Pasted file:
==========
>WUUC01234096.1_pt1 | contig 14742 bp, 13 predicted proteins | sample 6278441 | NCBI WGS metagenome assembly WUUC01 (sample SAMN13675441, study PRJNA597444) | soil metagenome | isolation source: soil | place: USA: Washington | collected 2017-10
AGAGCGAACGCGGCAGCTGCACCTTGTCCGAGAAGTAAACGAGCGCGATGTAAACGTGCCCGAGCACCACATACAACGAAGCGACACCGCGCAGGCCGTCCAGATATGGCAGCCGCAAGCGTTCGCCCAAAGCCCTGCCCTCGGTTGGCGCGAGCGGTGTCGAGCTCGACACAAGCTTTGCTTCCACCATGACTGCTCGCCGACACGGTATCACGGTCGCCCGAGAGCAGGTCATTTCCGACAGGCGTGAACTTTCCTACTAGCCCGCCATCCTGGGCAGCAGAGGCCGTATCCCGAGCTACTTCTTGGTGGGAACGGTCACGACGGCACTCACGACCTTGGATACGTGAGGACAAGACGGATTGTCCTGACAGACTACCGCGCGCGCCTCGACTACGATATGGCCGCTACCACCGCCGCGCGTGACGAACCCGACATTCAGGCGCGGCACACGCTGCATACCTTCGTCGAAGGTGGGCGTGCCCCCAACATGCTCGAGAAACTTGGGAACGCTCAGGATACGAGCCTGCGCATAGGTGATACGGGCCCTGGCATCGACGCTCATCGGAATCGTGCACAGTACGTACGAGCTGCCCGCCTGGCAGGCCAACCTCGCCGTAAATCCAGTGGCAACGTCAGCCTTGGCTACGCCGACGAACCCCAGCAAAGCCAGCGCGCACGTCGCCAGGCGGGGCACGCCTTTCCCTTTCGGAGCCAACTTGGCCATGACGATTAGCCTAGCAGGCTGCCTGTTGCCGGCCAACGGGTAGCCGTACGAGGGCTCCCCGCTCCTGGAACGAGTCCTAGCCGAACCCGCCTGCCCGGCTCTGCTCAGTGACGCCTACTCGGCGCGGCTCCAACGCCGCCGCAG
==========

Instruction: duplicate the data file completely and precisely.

>WUUC01234096.1_pt1 | contig 14742 bp, 13 predicted proteins | sample 6278441 | NCBI WGS metagenome assembly WUUC01 (sample SAMN13675441, study PRJNA597444) | soil metagenome | isolation source: soil | place: USA: Washington | collected 2017-10
AGAGCGAACGCGGCAGCTGCACCTTGTCCGAGAAGTAAACGAGCGCGATGTAAACGTGCCCGAGCACCACATACAACGAAGCGACACCGCGCAGGCCGTCCAGATATGGCAGCCGCAAGCGTTCGCCCAAAGCCCTGCCCTCGGTTGGCGCGAGCGGTGTCGAGCTCGACACAAGCTTTGCTTCCACCATGACTGCTCGCCGACACGGTATCACGGTCGCCCGAGAGCAGGTCATTTCCGACAGGCGTGAACTTTCCTACTAGCCCGCCATCCTGGGCAGCAGAGGCCGTATCCCGAGCTACTTCTTGGTGGGAACGGTCACGACGGCACTCACGACCTTGGATACGTGAGGACAAGACGGATTGTCCTGACAGACTACCGCGCGCGCCTCGACTACGATATGGCCGCTACCACCGCCGCGCGTGACGAACCCGACATTCAGGCGCGGCACACGCTGCATACCTTCGTCGAAGGTGGGCGTGCCCCCAACATGCTCGAGAAACTTGGGAACGCTCAGGATACGAGCCTGCGCATAGGTGATACGGGCCCTGGCATCGACGCTCATCGGAATCGTGCACAGTACGTACGAGCTGCCCGCCTGGCAGGCCAACCTCGCCGTAAATCCAGTGGCAACGTCAGCCTTGGCTACGCCGACGAACCCCAGCAAAGCCAGCGCGCACGTCGCCAGGCGGGGCACGCCTTTCCCTTTCGGAGCCAACTTGGCCATGACGATTAGCCTAGCAGGCTGCCTGTTGCCGGCCAACGGGTAGCCGTACGAGGGCTCCCCGCTCCTGGAACGAGTCCTAGCCGAACCCGCCTGCCCGGCTCTGCTCAGTGACGCCTACTCGGCGCGGCTCCAACGCCGCCGCAG